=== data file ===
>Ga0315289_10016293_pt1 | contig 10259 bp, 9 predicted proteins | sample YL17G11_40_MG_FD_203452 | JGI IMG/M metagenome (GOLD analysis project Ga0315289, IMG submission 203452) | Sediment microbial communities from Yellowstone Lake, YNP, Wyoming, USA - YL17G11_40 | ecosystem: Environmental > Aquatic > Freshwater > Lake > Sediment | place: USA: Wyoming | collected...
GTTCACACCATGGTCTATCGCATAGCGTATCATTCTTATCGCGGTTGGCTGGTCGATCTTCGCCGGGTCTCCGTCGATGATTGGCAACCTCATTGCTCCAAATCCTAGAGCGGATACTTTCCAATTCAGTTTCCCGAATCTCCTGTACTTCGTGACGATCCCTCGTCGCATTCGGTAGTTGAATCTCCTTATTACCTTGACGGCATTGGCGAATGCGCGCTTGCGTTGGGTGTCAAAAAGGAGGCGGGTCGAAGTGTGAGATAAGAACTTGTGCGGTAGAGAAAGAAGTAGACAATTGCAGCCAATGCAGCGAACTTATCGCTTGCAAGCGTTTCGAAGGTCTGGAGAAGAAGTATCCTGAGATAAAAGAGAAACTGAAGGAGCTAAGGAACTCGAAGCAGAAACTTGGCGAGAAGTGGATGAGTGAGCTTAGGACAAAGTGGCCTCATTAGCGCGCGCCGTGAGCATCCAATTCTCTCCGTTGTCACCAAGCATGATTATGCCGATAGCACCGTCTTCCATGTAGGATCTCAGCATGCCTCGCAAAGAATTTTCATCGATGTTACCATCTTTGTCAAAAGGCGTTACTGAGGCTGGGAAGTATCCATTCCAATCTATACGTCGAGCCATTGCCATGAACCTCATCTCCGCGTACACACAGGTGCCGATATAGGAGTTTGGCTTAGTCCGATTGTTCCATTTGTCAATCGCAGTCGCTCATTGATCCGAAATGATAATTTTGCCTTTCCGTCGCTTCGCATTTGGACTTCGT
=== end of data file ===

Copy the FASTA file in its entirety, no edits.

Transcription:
>Ga0315289_10016293_pt1 | contig 10259 bp, 9 predicted proteins | sample YL17G11_40_MG_FD_203452 | JGI IMG/M metagenome (GOLD analysis project Ga0315289, IMG submission 203452) | Sediment microbial communities from Yellowstone Lake, YNP, Wyoming, USA - YL17G11_40 | ecosystem: Environmental > Aquatic > Freshwater > Lake > Sediment | place: USA: Wyoming | collected...
GTTCACACCATGGTCTATCGCATAGCGTATCATTCTTATCGCGGTTGGCTGGTCGATCTTCGCCGGGTCTCCGTCGATGATTGGCAACCTCATTGCTCCAAATCCTAGAGCGGATACTTTCCAATTCAGTTTCCCGAATCTCCTGTACTTCGTGACGATCCCTCGTCGCATTCGGTAGTTGAATCTCCTTATTACCTTGACGGCATTGGCGAATGCGCGCTTGCGTTGGGTGTCAAAAAGGAGGCGGGTCGAAGTGTGAGATAAGAACTTGTGCGGTAGAGAAAGAAGTAGACAATTGCAGCCAATGCAGCGAACTTATCGCTTGCAAGCGTTTCGAAGGTCTGGAGAAGAAGTATCCTGAGATAAAAGAGAAACTGAAGGAGCTAAGGAACTCGAAGCAGAAACTTGGCGAGAAGTGGATGAGTGAGCTTAGGACAAAGTGGCCTCATTAGCGCGCGCCGTGAGCATCCAATTCTCTCCGTTGTCACCAAGCATGATTATGCCGATAGCACCGTCTTCCATGTAGGATCTCAGCATGCCTCGCAAAGAATTTTCATCGATGTTACCATCTTTGTCAAAAGGCGTTACTGAGGCTGGGAAGTATCCATTCCAATCTATACGTCGAGCCATTGCCATGAACCTCATCTCCGCGTACACACAGGTGCCGATATAGGAGTTTGGCTTAGTCCGATTGTTCCATTTGTCAATCGCAGTCGCTCATTGATCCGAAATGATAATTTTGCCTTTCCGTCGCTTCGCATTTGGACTTCGT